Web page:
It's been a hard week (for entirely personal and not sociogeopolitical reasons, though that's weighing on me in the background, maybe more insidiously). I didn't get into a major film fellowship I applied to, which has really thrown my carefully-crafted-on-a-bed-of-delusion 2020 goals into a tizzy. So that was disheartening.
At one point this week, a coworker asked what inspires me to make art. I couldn't think of anything. I like images and objects, and I admire people who are productive and creative, but at this moment in time, I'm not inspired to make anything. And this lack of inspiration feels like a permanent state of being. My mood's been trending downwards for a year but I'm only now realizing this.
I've been making lists of things that make me happy. They're comprised of creative activities, social activities, and active activities. Tonight I'm cooking shepherd's pie. (I bought a $10 slice of parmesean! That's too much for parmesean!) My favorite moments in Japan were in art museums (Picasso's and Yayoi Kusama's) or in nature (bamboo forest, numerous Shinto shrines). I guess it's easy to have fun when you're paying for it.
I crave something like an open expanse. New York City is chewing me up and spitting me out, over and over again. That's what it feels like to be a temp. Maybe I crave openness in reaction to this city's unrelenting forced contact. It's disappointing to have a job. The confines of an office are sucking the life out of me. Maybe more than creative opportunities, I crave openness and freedom, and no responsibilities.
A life like that is, of course, selfish, and ultimately isolating. But I want a big window with the sky and sun, and big paintbrushes that I hoist upon canvases using my entire body. I want to be in an open field with a faraway glacier poking through the mist. I want to wander through grassy ruins and host dinner parties in my apartment-cum-gallery space.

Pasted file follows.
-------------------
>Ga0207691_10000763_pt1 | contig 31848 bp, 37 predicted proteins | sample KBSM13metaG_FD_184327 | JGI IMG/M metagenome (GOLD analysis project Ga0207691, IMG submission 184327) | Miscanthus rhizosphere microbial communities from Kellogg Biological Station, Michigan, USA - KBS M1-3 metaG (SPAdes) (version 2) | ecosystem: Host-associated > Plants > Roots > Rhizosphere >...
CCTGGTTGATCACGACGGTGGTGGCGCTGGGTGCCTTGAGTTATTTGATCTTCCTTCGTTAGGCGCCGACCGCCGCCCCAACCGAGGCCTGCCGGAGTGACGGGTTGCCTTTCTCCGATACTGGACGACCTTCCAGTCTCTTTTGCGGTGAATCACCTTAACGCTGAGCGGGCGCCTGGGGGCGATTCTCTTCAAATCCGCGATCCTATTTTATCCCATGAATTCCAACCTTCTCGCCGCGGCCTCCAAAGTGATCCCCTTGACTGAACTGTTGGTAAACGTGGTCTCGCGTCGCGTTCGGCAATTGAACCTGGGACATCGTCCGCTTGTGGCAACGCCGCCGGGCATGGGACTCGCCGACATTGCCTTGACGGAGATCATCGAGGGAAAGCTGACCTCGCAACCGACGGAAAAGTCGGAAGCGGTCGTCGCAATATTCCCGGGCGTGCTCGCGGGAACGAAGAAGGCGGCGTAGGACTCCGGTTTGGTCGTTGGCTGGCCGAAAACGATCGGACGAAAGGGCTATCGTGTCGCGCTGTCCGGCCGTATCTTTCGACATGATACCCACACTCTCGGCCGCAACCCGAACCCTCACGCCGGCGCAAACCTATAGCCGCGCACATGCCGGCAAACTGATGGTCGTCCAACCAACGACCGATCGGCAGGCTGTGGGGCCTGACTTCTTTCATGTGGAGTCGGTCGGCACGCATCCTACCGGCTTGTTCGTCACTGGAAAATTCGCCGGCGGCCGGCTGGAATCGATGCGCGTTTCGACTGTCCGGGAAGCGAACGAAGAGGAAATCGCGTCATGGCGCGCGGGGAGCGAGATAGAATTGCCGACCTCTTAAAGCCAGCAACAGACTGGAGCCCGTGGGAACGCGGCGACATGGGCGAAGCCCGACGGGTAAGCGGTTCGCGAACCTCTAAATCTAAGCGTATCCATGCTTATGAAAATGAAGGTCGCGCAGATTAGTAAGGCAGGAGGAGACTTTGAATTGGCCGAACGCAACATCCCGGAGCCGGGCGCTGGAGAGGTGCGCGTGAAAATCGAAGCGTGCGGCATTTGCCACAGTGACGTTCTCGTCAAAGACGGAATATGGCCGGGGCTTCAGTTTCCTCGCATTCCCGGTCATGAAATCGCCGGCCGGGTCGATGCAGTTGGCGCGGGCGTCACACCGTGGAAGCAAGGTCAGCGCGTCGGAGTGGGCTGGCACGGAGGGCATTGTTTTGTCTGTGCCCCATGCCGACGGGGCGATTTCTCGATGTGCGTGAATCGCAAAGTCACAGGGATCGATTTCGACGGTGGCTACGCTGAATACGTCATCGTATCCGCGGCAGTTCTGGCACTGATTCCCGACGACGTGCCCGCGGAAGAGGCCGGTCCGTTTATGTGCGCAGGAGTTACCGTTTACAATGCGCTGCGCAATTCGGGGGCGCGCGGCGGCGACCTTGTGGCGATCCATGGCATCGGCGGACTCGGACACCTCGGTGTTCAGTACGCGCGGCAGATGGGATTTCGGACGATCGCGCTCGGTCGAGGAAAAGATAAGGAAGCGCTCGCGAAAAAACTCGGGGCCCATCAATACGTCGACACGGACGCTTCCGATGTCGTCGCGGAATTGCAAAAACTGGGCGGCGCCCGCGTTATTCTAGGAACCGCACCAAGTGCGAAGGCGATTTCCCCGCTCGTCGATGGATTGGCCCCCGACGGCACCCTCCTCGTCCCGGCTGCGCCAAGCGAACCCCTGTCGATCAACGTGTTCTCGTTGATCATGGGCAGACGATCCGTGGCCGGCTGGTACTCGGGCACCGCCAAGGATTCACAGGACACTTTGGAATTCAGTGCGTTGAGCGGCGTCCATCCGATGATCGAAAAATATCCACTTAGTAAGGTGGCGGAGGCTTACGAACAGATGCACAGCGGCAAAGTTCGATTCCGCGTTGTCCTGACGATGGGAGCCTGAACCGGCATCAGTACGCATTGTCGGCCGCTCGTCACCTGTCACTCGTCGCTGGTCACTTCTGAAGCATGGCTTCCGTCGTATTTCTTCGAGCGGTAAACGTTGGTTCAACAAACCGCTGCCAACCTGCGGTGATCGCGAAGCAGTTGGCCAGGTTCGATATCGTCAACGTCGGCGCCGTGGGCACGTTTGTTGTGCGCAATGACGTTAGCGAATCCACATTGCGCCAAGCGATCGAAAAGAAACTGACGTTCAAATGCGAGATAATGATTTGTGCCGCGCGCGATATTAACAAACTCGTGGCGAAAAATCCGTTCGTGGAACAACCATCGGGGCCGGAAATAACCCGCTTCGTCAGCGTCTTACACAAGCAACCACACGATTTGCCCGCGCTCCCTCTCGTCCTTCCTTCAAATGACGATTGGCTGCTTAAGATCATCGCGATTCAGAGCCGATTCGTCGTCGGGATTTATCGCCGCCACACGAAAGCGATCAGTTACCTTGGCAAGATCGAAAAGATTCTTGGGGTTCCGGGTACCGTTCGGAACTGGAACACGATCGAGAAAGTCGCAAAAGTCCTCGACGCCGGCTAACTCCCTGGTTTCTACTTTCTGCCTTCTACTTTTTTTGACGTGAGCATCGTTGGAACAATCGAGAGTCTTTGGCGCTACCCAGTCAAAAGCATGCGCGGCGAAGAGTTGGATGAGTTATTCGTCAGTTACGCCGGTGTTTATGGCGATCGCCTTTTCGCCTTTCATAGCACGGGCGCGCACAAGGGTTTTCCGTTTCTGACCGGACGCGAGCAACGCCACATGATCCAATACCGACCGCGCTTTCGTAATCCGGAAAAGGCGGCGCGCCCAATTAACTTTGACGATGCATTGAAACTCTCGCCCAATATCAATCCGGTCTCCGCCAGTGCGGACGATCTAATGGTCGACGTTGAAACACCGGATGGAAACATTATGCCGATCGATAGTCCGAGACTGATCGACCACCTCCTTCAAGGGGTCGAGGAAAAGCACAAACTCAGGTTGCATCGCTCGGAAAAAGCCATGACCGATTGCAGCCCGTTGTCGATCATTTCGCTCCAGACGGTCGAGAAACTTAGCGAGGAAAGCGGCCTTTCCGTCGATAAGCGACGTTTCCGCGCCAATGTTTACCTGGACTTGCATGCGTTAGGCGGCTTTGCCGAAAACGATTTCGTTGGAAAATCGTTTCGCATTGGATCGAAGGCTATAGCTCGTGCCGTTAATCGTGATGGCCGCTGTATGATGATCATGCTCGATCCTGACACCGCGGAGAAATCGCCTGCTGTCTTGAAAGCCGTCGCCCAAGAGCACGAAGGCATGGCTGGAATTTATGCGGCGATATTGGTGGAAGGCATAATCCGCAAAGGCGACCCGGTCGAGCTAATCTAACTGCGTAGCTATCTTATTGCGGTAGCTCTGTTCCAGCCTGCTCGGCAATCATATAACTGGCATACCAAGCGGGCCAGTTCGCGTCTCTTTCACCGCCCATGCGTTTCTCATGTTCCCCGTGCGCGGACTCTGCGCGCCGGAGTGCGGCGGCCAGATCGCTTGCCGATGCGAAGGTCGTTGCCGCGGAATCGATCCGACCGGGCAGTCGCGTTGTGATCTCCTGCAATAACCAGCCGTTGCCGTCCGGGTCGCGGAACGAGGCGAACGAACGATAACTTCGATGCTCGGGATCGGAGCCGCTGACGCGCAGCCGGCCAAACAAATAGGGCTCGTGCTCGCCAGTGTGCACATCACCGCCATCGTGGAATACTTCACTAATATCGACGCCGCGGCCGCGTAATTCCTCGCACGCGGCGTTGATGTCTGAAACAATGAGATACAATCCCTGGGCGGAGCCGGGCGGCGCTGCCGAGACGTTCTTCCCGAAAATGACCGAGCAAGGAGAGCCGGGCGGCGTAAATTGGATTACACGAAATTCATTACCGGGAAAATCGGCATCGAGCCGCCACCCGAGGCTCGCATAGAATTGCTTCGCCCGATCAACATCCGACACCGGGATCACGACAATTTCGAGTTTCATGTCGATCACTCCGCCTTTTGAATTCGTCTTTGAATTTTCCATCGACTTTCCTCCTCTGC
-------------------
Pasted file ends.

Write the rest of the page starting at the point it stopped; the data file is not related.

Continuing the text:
I've had almost nothing to do all week at work, so I've been researching interior design. Much of my creative energy right now is directed towards making our apartment a more livable space. So far, I've donated two bags of clothes, put our shoes in the closet, bought an aloe plant for our bathroom, burst into tears when Brian called out my mania, measured our apartment and furniture, drew a floorplan on an index card, bought wall hooks, reorganized our bathroom counter, soundproofed our door (Brian's doing), and decided in the near future to buy a bookshelf desk. I took quizzes to find out what my "interior design personality" is and discovered that the quizzes were garbage because my interior design personality is: flea market. A few things to come: lighting the other half of the apartment that has no light, and cleaning my desk. It's been very difficult to tackle because my desk—all desks—is a reflection of my mind: unkempt, half-baked, full of old useless papers and dusty trinkets.
I talked with C. this week about my meeting next week to discuss employment at GBS. He gave me good advice and was a good person to confide in. I have a theory about the best managers: they have to be at once highly competent and completely unhinged. And they have to prioritize having fun.
I spent a few days this week insanely gluing together tiny pieces of paper as part of a Spirited Away diorama kit. And at The Strand, there was a Nausicaa artbook on display that I leafed through. It's cringey to say that I'm inspired by Miyazaki, but here we are.
Brian and I went to the Jewish Museum yesterday (we wanted to go to the Guggenheim but the rotunda is closed and we arrived a whole hour before free admisson, completely his fault). I've been reading Joan Didion's The White Album. We've been watching a lot of Terrace House—finished Tokyo, actually. I've been sleeping a lot after work and after meals. I went for a run today. It was rough but I didn't mind being outside while running! Better than a treadmill for sure. Friday night I fell asleep while watching BoJack Horseman, and Brian put on Willy Wonka and the Chocolate Factory. Honestly: an incredible film, wow. A theory: oompa loompas infected our cultural consciousness because they are synesthetically harmonious—song, costume, height. The movie is a bit of a mess, though. It was commissioned by the Quaker Oat company to sell chocolate. So, upon seeing the end result, I can imagine upper management either being extremely displeased with the outcome, or psychotically pleased in the way that Mr. Peanut's death pitch must have psychotically tickled the mushed up brains of coked-up coporate execs. And then we watched Snowpiercer, which was great.